The town was closed; My Favorite Place
We should have been more careful what we'd wished for. My wife and I had come to this village in the Italian Alps to be alone, and we had succeeded a little too well - the streets were deserted and the buildings were dark and locked shut, including every hotel.
It was mid-October, the lull between the summer and winter tourist seasons, and the residents of Molveno were on vacation, probably in Sicily, where we should have gone.
But instead we had traveled seven hours by train from Venice to Trent, and then another four hours by bus to Molveno. When we got off, the driver gave us a chance to reconsider before he pulled away, but we didn't budge. We were alone at last!
While my wife relaxed on a bench with our backpacks, I looked for a hotel. For the next 20 minutes I climbed Molveno's empty streets, peering into dark hotel lobbies and knocking on doors that no one answered. I had checked all the hotels I could find; it was near dusk and getting cold. If we didn't find a place to stay, we would have to sleep outside.
When I got back to my wife, I gave her the news. Then, after a few moments of despair, I looked down a street I hadn't noticed before and saw the tourist office. The lights were on. We grabbed our things and marched in.
The man behind the counter was as surprised to see us as we were to see him. He spoke English, and I explained our situation.
"What about the Pensione Venezia?" he asked.
"Closed," I answered.
He paused. This was it: Either he took pity on us and invited us to stay with him, or we slept outside. This moment, so pregnant with tension and opportunity, was not new to us. We had been traveling in Italy for a few weeks, and we knew what to do: We sighed and cursed quietly as we picked up our backpacks. We slowly slung them onto our shoulders so they looked heavy, and then we gave him our most pathetic look and stepped toward the door. But before my foot hit the floor, he said: "I will drive you to a hotel."
He delivered us to the Albergo Regents, a gleaming, two-star hotel in the nearby village of Andalo. We stayed three days, even though Andalo was not much livelier than Molveno. The active business district consisted of a bank, a cafe, the post office and a grocery store (closed every Monday and Thursday). There was nothing to do but eat and sleep and walk around and look at the mountains. But this was what we had wished for, and it was perfect.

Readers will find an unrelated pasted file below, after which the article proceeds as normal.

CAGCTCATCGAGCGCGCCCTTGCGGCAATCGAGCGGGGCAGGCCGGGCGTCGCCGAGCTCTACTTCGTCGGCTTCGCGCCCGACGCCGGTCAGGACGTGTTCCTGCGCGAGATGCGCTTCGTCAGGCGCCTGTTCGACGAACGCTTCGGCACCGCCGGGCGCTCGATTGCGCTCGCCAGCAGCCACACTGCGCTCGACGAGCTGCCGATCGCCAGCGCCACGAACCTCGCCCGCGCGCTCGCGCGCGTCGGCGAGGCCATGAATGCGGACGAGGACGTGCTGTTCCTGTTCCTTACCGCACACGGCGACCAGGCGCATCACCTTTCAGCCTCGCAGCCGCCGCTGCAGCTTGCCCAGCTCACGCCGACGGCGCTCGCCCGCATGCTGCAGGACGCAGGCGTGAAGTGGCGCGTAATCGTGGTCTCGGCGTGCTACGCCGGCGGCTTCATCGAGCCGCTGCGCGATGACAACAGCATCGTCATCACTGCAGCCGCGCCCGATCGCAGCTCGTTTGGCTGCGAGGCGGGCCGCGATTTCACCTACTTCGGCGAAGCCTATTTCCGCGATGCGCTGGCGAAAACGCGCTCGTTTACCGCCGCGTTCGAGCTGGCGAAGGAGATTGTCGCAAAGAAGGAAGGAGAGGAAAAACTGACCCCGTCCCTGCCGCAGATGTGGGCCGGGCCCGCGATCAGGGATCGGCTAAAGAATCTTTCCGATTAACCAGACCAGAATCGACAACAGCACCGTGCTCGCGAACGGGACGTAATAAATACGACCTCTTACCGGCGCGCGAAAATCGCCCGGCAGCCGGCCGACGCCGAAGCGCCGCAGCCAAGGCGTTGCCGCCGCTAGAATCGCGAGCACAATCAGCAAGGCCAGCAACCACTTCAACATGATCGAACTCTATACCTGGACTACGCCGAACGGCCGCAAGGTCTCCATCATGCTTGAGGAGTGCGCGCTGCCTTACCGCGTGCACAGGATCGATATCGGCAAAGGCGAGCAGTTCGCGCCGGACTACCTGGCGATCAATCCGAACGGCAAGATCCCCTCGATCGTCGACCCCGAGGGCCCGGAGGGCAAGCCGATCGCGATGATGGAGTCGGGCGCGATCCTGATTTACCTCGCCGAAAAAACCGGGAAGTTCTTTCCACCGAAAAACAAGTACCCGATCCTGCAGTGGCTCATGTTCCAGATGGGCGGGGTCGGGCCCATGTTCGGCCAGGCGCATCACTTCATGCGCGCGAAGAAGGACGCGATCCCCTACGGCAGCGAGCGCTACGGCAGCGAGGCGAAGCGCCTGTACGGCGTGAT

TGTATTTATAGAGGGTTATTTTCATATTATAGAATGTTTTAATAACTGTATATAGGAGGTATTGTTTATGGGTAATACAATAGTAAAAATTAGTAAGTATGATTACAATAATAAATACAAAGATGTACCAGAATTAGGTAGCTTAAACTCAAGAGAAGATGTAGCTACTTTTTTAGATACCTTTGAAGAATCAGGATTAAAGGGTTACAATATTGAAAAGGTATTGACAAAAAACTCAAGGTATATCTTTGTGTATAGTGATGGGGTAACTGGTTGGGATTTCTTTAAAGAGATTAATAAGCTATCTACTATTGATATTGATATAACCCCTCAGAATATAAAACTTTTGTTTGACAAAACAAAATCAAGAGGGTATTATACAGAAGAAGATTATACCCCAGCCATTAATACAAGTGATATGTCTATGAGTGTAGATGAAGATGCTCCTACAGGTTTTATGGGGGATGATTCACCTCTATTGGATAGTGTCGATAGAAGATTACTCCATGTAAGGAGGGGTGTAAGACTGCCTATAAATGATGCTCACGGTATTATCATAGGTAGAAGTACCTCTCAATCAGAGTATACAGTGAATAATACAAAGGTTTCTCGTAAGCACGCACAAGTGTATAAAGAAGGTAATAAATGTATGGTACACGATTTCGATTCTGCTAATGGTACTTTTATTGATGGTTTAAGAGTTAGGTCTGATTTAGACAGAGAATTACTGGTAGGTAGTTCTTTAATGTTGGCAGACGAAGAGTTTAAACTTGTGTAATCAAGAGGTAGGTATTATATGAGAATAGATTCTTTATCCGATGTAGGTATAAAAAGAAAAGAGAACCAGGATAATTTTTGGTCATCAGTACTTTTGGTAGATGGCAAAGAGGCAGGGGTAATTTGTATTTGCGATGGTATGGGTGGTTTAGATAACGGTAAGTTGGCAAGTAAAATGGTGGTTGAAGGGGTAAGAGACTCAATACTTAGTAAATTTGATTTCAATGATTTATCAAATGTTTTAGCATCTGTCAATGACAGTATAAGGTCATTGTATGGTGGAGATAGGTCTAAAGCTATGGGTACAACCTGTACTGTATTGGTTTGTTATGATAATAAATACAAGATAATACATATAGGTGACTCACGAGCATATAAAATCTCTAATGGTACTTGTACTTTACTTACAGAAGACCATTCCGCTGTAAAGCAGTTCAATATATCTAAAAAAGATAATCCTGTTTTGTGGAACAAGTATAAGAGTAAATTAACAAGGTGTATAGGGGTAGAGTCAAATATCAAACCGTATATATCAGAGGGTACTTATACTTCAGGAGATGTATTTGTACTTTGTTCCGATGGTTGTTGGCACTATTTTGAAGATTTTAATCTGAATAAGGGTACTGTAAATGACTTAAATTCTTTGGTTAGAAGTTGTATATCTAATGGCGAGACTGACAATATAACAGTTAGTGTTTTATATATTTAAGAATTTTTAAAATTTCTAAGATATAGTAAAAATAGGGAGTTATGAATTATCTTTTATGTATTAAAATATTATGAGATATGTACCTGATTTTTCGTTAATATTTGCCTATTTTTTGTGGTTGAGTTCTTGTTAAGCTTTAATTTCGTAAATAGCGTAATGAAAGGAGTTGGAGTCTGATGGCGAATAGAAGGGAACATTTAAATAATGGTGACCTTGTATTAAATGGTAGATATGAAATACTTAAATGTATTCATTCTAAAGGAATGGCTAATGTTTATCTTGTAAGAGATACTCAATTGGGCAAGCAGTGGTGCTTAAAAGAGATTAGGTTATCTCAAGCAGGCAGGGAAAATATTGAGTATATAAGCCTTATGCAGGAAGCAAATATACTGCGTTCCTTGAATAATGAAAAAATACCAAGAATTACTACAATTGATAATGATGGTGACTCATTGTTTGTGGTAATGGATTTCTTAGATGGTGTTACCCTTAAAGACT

Scott Shindell works in the marketing department at The Sun.
While photographing lighthouses as a hobby, I have traveled along the Atlantic coast visiting many of these beautiful structures. This one is at Nobska Point, Mass., and was built in 1876. I took this picture last spring while vacationing on Cape Cod with my wife. Located at the bottom of the cape across from Martha's Vineyard, this lighthouse provides a peaceful setting that's also picturesque. We were impressed with the unspoiled countryside and the calming effect it had on us.
Melvin Brokus, Overlea Clarksdale, Miss.
Steve Luckman, Baltimore
". . . home to W. C. Handy, Muddy Waters and other blues pioneers. It's the site of 'the Crossroads' (where Robert Johnson made his deal with the devil), Stackhouse Records and the Riverside Hotel, where the legendary Bessie Smith died. You must visit the wonderful Delta Blues Museum, a touching tribute to all the great Mississippi Delta musicians."
Lenora R. Gentry, Baltimore
"It was truly paradise! Lush green plants and flowers along with neatly trimmed grounds. We saw a variety of hummingbirds and other wildlife, and had a chance to try some of the local cuisine such as conch, shark and coconut water."